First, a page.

The Aged Care Workforce Leaders Forum takes place in Melbourne on 28-29 March.

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Tags: aged care workforce leaders forum, featured, resthaven, sylvia powell, workforce,

5 thoughts on “Complacency not an option, providers advised

  1. Here’s an idea – Wouldn’t it be great if you could hire some retiree’s/people on pensions to be able to undertake those small things that mean alot eg, those that are mobile, to assist to go to the toilet, assisting people with meals, helping those that need a helping hand only in getting dressed, showering – and the time given to shower not a time constraint on this and spending the time with our aged, which is really what they all want. You could easily match up the Resident with people within this age group. There could be a training program based on the basics too. This would assist in a high reduction of behaviours and those unmet needs we all hear about, the reduction in the need of psychotropic drugs, which we all know is so true but time constraints do not give us the time we wish to spend with a person. Instead of a culture that has permeated over the past 2.5 years of over working, at times bullying with a high demand of working more and more without any consideration given to the workforce within the group when short staffed (dramatically). Now just need the Government to come on board and not tax 50c in the pension dollar or taking away entitlements for our mature workforce.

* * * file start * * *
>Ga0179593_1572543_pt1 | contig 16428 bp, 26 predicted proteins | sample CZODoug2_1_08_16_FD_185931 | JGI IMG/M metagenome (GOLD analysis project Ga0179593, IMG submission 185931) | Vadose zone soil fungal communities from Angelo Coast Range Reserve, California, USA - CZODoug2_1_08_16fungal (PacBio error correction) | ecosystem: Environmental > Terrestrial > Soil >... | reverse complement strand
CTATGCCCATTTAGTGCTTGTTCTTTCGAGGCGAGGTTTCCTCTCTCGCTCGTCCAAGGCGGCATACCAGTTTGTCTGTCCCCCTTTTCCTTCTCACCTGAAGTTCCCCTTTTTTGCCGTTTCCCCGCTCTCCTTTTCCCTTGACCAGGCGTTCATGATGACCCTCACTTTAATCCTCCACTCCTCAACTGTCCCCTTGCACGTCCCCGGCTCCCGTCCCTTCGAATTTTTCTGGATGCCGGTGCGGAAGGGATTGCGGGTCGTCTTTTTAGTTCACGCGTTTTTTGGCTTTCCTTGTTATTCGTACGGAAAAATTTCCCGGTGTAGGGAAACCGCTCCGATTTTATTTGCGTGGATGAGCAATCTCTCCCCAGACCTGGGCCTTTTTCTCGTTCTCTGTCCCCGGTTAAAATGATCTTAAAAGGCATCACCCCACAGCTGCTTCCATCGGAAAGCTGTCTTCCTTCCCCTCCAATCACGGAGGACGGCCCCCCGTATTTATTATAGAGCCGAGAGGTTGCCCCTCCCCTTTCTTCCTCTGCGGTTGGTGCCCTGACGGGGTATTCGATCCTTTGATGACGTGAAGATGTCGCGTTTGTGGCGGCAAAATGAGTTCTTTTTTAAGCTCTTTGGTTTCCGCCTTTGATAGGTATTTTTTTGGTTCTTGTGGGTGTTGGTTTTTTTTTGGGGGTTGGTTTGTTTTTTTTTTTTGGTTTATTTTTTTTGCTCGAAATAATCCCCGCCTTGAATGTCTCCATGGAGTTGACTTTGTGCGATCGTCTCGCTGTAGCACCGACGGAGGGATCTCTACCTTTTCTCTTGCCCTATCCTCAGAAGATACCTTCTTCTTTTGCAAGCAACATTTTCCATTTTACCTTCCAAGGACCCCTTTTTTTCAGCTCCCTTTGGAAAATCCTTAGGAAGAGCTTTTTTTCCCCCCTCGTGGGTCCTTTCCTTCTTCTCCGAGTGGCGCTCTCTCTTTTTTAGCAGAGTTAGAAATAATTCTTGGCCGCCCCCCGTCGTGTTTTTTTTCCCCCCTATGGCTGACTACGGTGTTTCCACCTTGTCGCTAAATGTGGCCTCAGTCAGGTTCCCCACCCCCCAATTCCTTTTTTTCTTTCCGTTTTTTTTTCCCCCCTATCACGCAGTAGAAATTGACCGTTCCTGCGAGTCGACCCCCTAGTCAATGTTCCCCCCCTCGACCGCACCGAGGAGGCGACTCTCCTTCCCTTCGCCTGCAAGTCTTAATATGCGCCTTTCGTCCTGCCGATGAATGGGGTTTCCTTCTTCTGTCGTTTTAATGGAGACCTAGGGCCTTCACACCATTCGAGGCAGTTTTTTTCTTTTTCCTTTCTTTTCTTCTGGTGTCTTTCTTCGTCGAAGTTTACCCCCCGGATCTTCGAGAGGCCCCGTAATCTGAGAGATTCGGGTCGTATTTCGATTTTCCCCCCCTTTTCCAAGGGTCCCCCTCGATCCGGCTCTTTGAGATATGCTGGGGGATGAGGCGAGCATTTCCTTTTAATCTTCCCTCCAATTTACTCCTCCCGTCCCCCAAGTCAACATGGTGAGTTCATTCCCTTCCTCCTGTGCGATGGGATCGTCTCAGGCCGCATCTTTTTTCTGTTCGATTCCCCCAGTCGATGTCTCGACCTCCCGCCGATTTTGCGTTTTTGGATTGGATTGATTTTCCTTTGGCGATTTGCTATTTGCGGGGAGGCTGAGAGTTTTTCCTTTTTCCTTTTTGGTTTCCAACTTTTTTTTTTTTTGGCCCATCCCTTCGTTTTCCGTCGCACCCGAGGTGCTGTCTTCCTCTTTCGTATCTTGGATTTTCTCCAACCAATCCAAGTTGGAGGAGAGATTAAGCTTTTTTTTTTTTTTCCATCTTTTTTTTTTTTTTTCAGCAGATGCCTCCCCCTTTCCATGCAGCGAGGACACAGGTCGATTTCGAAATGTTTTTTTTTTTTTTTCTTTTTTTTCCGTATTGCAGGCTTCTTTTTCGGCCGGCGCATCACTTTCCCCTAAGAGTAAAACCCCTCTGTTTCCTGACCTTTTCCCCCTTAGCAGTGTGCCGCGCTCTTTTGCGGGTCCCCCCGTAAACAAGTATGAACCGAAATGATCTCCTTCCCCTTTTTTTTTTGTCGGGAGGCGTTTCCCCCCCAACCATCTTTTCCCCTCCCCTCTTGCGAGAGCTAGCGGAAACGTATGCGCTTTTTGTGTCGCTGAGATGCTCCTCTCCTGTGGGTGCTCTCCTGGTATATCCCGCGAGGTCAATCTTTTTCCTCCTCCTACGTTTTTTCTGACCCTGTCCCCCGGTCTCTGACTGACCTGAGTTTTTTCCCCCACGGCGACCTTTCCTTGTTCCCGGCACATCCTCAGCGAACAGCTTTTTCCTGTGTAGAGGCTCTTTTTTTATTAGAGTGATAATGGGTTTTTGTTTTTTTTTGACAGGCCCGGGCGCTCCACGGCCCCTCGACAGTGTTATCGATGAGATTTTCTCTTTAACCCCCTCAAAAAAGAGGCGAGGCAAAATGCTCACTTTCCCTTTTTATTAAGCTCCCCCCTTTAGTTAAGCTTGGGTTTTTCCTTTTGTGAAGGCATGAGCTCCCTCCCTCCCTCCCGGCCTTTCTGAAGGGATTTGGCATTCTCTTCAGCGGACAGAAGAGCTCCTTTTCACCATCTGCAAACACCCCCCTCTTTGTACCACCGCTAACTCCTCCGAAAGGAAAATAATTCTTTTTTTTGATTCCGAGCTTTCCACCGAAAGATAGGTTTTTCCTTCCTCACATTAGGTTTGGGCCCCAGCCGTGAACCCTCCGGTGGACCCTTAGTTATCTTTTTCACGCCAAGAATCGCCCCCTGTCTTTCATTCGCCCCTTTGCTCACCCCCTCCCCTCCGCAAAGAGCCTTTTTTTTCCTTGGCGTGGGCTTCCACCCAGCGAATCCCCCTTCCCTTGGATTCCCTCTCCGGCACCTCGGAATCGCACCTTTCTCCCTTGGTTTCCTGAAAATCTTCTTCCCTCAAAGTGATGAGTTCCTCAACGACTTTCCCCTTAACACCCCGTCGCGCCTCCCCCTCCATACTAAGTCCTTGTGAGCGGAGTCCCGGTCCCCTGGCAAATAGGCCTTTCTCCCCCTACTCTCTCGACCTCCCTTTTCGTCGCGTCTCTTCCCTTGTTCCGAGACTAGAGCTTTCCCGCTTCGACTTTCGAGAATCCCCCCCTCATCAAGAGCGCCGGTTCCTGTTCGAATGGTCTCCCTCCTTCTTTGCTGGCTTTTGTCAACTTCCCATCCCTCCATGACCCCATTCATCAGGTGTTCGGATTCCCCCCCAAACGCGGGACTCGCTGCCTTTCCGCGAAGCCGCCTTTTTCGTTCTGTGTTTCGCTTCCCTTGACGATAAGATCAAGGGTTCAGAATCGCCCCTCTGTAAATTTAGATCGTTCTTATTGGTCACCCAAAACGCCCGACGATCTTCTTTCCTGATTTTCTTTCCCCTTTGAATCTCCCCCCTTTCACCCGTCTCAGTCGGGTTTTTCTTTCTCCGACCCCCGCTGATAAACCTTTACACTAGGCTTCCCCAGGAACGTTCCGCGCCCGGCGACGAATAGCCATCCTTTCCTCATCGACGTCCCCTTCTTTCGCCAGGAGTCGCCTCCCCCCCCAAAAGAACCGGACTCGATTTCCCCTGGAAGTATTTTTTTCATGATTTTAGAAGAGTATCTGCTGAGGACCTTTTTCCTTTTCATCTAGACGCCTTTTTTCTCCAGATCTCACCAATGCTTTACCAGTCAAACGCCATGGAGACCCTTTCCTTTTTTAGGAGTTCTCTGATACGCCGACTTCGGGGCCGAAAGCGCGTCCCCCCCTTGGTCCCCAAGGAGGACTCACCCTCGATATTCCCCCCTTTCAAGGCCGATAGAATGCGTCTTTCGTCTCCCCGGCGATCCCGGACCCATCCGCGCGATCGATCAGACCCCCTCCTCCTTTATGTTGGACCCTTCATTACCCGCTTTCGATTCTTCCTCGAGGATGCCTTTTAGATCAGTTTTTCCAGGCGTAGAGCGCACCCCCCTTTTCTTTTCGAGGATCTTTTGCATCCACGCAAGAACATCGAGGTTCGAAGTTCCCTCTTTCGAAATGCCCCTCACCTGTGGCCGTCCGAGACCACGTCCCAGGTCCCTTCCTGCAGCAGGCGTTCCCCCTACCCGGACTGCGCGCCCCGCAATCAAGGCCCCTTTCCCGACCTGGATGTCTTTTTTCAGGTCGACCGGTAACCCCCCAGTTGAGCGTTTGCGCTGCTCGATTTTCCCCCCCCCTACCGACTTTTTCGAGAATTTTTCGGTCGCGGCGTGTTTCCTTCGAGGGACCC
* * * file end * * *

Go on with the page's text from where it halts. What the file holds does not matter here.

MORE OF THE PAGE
2. Agree with L Galea about taxing mature workers. That is from the 1950s.

    Workforce issues apply also in retirement villages which are under state law not federal.

  3. Hi Louise
    This is a good and strategic idea and one we need to really think about. With an ageing population, we will be reliant on our older population to fill many positions. Many pensions also want to continue working and in roles that are meaningful for them and which increase social engagement. What you outline above is a solution to a current and future aged care workforce crises .

  4. The fact is the organisations do not want to pay … they want volunteers.
    The application process is OTT and volunteers are treated like servants.

  5. I won’t be volunteering in aged care after working more than 20 years in the sector that gives nothing to the person who invests themselves in it. If there’s no benefit for me, then there’s nothing to give to Others. I can’t continue to volunteer on the basis of gender, goodwill and extension of a caring nature.